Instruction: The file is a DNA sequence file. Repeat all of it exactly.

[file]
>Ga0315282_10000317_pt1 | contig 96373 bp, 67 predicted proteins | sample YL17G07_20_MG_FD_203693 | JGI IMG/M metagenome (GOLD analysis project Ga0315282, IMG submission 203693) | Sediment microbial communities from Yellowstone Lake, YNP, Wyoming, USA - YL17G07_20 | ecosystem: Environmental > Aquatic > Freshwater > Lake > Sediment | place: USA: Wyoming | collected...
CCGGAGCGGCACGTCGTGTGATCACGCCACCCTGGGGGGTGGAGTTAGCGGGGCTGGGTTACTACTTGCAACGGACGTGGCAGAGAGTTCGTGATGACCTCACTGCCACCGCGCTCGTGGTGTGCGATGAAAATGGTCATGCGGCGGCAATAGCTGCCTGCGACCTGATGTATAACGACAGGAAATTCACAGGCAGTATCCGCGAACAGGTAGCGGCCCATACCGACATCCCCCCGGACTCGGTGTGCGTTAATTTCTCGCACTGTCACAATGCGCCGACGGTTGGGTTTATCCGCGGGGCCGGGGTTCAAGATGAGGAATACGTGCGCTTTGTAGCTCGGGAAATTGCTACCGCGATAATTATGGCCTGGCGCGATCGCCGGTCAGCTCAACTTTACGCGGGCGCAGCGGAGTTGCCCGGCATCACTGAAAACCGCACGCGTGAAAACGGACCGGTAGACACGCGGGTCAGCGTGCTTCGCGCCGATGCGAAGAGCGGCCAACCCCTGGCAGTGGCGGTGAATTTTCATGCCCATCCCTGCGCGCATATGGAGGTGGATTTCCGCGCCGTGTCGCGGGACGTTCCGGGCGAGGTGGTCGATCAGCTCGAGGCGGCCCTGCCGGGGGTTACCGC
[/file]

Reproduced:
>Ga0315282_10000317_pt1 | contig 96373 bp, 67 predicted proteins | sample YL17G07_20_MG_FD_203693 | JGI IMG/M metagenome (GOLD analysis project Ga0315282, IMG submission 203693) | Sediment microbial communities from Yellowstone Lake, YNP, Wyoming, USA - YL17G07_20 | ecosystem: Environmental > Aquatic > Freshwater > Lake > Sediment | place: USA: Wyoming | collected...
CCGGAGCGGCACGTCGTGTGATCACGCCACCCTGGGGGGTGGAGTTAGCGGGGCTGGGTTACTACTTGCAACGGACGTGGCAGAGAGTTCGTGATGACCTCACTGCCACCGCGCTCGTGGTGTGCGATGAAAATGGTCATGCGGCGGCAATAGCTGCCTGCGACCTGATGTATAACGACAGGAAATTCACAGGCAGTATCCGCGAACAGGTAGCGGCCCATACCGACATCCCCCCGGACTCGGTGTGCGTTAATTTCTCGCACTGTCACAATGCGCCGACGGTTGGGTTTATCCGCGGGGCCGGGGTTCAAGATGAGGAATACGTGCGCTTTGTAGCTCGGGAAATTGCTACCGCGATAATTATGGCCTGGCGCGATCGCCGGTCAGCTCAACTTTACGCGGGCGCAGCGGAGTTGCCCGGCATCACTGAAAACCGCACGCGTGAAAACGGACCGGTAGACACGCGGGTCAGCGTGCTTCGCGCCGATGCGAAGAGCGGCCAACCCCTGGCAGTGGCGGTGAATTTTCATGCCCATCCCTGCGCGCATATGGAGGTGGATTTCCGCGCCGTGTCGCGGGACGTTCCGGGCGAGGTGGTCGATCAGCTCGAGGCGGCCCTGCCGGGGGTTACCGC